The spine is capable of different movements, such as flexion, extension, lateral flexion, rotation, and axial extension. Practicing these different movements is the key to a hydrated and mobile spine, good posture, and a well-functioning nervous system.
Different yoga postures provide different benefits, but most (if not all of them) help relieve back pain and promote a healthy spine. Below are a few beginner-friendly ones that you can do at home:
Yoga for the spine
1. Seated Side Bend
Find a comfortable seated position on your mat. Cross at the shins, ground down through the sitting bones, and reach the crown of the head up towards the ceiling. Then, walk your right hand over to the side. Stay high up on the right fingertips, as you reach your left arm up and over your left ear. You can also lower down onto your right forearm.
To maximize the stretch, firmly ground your left sitting bone, straighten your left arm, and actively reach the fingers towards the right side. Revolve your ribcage forward and open your chest up to the sky. Repeat on the other side.
2. Cat Cow Stretch
Come onto your tabletop pose, by stacking the shoulders over your wrists and your hips over your knees. For sensitive knees, pad them with a blanket or cushion. For sensitive wrists, try turning your palms out slightly or coming onto your forearms.
Inhale, open up the chest and reach the heart forward. Drop the belly, and tilt the tailbone down. Exhale, round the upper back, pull the navel in, and look in between your thighs. Repeat this for 3 to 5 cycles. This short, but simple flow lubricates the spine and helps link your breath with movement.
3. Downward Facing Dog
After your Cat Cow Stretch, stay in your tabletop pose. Walk the hands slightly forward, tuck your toes onto the mat, then lift the hips up to the sky. Keep your knees slightly bent, and lift the heels an inch off the floor. Continue to press the hips up, as you draw the navel closer towards the thighs. Gaze softly in between your ankles.
Feel free to pedal out the heels, and shake your hips from side to side. Apart from promoting length in the spine, Downward Facing Dog (or Adho Mukha Svanasana) also helps create space across the shoulders, hamstrings, and calves.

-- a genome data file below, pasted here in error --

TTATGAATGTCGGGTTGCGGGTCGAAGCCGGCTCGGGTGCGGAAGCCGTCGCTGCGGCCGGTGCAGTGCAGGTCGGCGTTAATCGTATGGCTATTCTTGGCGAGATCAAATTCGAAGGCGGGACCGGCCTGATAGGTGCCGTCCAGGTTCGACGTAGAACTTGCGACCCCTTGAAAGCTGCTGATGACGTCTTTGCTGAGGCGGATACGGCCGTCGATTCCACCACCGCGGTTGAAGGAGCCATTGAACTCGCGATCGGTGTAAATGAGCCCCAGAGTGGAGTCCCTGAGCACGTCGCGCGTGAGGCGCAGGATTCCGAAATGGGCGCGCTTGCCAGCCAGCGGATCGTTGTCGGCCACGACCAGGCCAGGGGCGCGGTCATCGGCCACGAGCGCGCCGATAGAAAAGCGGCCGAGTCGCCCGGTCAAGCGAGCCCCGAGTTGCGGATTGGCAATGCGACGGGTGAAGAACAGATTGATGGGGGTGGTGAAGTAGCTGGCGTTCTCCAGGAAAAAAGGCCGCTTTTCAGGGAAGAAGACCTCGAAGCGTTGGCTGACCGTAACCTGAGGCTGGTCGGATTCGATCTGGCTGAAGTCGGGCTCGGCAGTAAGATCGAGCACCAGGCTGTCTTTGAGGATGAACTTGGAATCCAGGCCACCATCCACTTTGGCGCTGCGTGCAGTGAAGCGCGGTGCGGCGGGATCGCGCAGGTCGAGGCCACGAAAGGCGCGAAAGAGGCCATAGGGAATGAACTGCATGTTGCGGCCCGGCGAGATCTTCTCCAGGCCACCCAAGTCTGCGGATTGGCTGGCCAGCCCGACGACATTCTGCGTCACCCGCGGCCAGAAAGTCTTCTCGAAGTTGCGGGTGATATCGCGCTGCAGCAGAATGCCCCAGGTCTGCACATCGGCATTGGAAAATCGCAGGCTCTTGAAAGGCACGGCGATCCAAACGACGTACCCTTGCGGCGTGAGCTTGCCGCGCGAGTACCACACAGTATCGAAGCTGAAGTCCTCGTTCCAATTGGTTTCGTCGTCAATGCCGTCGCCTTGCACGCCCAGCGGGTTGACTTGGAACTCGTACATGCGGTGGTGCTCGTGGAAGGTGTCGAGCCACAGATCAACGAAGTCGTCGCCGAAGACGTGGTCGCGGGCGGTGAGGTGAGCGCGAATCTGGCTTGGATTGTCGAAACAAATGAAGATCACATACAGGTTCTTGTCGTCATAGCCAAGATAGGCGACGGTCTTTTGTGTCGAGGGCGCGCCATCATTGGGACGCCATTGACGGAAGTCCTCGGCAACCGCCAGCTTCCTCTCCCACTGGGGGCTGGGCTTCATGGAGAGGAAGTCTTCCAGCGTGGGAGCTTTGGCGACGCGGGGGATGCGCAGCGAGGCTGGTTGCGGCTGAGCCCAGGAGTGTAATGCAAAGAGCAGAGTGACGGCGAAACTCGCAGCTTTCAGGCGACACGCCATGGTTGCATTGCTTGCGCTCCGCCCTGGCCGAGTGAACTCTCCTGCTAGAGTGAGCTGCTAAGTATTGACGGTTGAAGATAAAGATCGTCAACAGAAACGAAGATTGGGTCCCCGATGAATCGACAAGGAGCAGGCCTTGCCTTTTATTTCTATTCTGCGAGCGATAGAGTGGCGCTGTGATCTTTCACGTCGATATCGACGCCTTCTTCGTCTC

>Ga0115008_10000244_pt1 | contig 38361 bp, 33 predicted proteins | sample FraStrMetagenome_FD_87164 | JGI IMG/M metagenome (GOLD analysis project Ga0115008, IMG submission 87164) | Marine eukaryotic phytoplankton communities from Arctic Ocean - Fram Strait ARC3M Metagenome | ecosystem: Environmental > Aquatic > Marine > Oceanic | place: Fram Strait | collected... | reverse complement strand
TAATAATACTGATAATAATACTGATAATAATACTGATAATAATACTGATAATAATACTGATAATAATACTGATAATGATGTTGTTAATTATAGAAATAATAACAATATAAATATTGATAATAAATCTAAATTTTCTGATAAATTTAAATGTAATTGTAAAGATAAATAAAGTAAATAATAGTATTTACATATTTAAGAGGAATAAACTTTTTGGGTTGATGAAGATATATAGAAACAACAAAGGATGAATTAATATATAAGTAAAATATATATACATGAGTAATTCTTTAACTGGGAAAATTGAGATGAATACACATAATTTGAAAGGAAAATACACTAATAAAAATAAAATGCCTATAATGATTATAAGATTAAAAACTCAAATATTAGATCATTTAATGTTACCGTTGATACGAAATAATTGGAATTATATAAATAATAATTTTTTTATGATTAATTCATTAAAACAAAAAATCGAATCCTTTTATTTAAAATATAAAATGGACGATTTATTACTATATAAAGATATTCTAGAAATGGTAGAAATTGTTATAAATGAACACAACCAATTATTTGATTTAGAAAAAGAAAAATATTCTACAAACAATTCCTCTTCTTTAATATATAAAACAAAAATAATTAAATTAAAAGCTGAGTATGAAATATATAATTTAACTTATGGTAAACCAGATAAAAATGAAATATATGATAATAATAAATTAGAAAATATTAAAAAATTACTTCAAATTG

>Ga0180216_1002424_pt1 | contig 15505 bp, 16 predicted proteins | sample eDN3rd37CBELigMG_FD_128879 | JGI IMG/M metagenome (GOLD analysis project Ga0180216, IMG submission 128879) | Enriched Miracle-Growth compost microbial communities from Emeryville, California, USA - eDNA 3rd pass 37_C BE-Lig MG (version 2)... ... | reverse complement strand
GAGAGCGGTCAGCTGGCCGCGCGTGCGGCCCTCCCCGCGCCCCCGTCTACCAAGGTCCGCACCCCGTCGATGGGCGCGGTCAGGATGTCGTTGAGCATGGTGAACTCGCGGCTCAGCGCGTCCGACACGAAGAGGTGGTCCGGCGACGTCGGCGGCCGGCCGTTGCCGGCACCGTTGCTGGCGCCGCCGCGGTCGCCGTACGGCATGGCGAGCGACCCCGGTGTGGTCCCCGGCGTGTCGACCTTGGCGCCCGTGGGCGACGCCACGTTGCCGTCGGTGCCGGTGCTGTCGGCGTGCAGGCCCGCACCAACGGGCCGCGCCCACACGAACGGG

If you would like to stretch out the hip flexors and quadriceps, lift up one leg, and press the heel of the lifted foot towards your bum. Repeat on the other side, before lowering both feet back down towards the earth.
4. Low Lunge Twist
From Downward Facing Dog, step your right foot forward in between your hands. Lower your left knee down to the mat. Take your left hand next to your right foot, then lengthen your right arm up and actively reach the fingertips towards the ceiling. Inhale, lengthen the neck and the crown of the head forward. Exhale, turn the ribcage up, open the chest, and press the right shoulder towards the wall behind you.
For a deeper twist, take your hands in prayer position. Rotate your ribcage towards the right side, then hook your left elbow outside the right thigh. Repeat on the other side.
Twists help stimulate your internal organs, and improve digestion. They also help unwind your mid-upper back, and provide relief for lower back pain.
5. Bridge Pose
By stimulating the vertebrae of your spine, backbends like Bridge can help relieve chronic back pain.
Lie down on your back. Bend your knees, and press the soles of your feet down to the mat. Lift your hips up, gently squeezing your inner thighs together. Squeeze the shoulder heads underneath your upper back, then interlace your fingers together. Lengthen your spine by gently reaching the tailbone forward. Stay in this pose for a few breaths.
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